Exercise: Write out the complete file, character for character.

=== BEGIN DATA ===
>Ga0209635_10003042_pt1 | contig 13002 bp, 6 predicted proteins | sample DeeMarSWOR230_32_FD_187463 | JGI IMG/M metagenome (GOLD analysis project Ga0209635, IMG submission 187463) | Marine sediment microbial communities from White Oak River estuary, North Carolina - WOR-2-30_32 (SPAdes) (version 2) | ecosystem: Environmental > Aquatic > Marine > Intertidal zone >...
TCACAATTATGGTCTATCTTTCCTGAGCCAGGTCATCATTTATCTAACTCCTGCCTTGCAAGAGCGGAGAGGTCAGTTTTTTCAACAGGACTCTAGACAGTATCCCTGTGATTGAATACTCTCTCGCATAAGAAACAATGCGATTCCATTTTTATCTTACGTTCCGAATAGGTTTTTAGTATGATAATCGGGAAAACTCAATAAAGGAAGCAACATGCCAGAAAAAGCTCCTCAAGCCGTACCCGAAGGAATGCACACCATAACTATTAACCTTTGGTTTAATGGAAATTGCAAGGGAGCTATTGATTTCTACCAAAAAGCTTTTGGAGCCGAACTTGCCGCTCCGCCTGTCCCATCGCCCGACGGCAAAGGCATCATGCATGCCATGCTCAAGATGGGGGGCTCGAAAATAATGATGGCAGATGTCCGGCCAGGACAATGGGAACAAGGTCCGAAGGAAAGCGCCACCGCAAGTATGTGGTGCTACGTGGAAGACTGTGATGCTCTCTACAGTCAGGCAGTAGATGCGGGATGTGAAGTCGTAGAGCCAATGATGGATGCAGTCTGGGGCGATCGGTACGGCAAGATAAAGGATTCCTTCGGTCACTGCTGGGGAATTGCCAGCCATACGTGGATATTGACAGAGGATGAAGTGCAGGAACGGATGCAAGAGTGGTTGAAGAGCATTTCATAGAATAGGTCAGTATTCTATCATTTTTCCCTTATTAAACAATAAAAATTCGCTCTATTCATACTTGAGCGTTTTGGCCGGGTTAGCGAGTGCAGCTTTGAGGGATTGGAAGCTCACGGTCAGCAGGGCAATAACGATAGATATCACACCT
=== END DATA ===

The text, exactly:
>Ga0209635_10003042_pt1 | contig 13002 bp, 6 predicted proteins | sample DeeMarSWOR230_32_FD_187463 | JGI IMG/M metagenome (GOLD analysis project Ga0209635, IMG submission 187463) | Marine sediment microbial communities from White Oak River estuary, North Carolina - WOR-2-30_32 (SPAdes) (version 2) | ecosystem: Environmental > Aquatic > Marine > Intertidal zone >...
TCACAATTATGGTCTATCTTTCCTGAGCCAGGTCATCATTTATCTAACTCCTGCCTTGCAAGAGCGGAGAGGTCAGTTTTTTCAACAGGACTCTAGACAGTATCCCTGTGATTGAATACTCTCTCGCATAAGAAACAATGCGATTCCATTTTTATCTTACGTTCCGAATAGGTTTTTAGTATGATAATCGGGAAAACTCAATAAAGGAAGCAACATGCCAGAAAAAGCTCCTCAAGCCGTACCCGAAGGAATGCACACCATAACTATTAACCTTTGGTTTAATGGAAATTGCAAGGGAGCTATTGATTTCTACCAAAAAGCTTTTGGAGCCGAACTTGCCGCTCCGCCTGTCCCATCGCCCGACGGCAAAGGCATCATGCATGCCATGCTCAAGATGGGGGGCTCGAAAATAATGATGGCAGATGTCCGGCCAGGACAATGGGAACAAGGTCCGAAGGAAAGCGCCACCGCAAGTATGTGGTGCTACGTGGAAGACTGTGATGCTCTCTACAGTCAGGCAGTAGATGCGGGATGTGAAGTCGTAGAGCCAATGATGGATGCAGTCTGGGGCGATCGGTACGGCAAGATAAAGGATTCCTTCGGTCACTGCTGGGGAATTGCCAGCCATACGTGGATATTGACAGAGGATGAAGTGCAGGAACGGATGCAAGAGTGGTTGAAGAGCATTTCATAGAATAGGTCAGTATTCTATCATTTTTCCCTTATTAAACAATAAAAATTCGCTCTATTCATACTTGAGCGTTTTGGCCGGGTTAGCGAGTGCAGCTTTGAGGGATTGGAAGCTCACGGTCAGCAGGGCAATAACGATAGATATCACACCT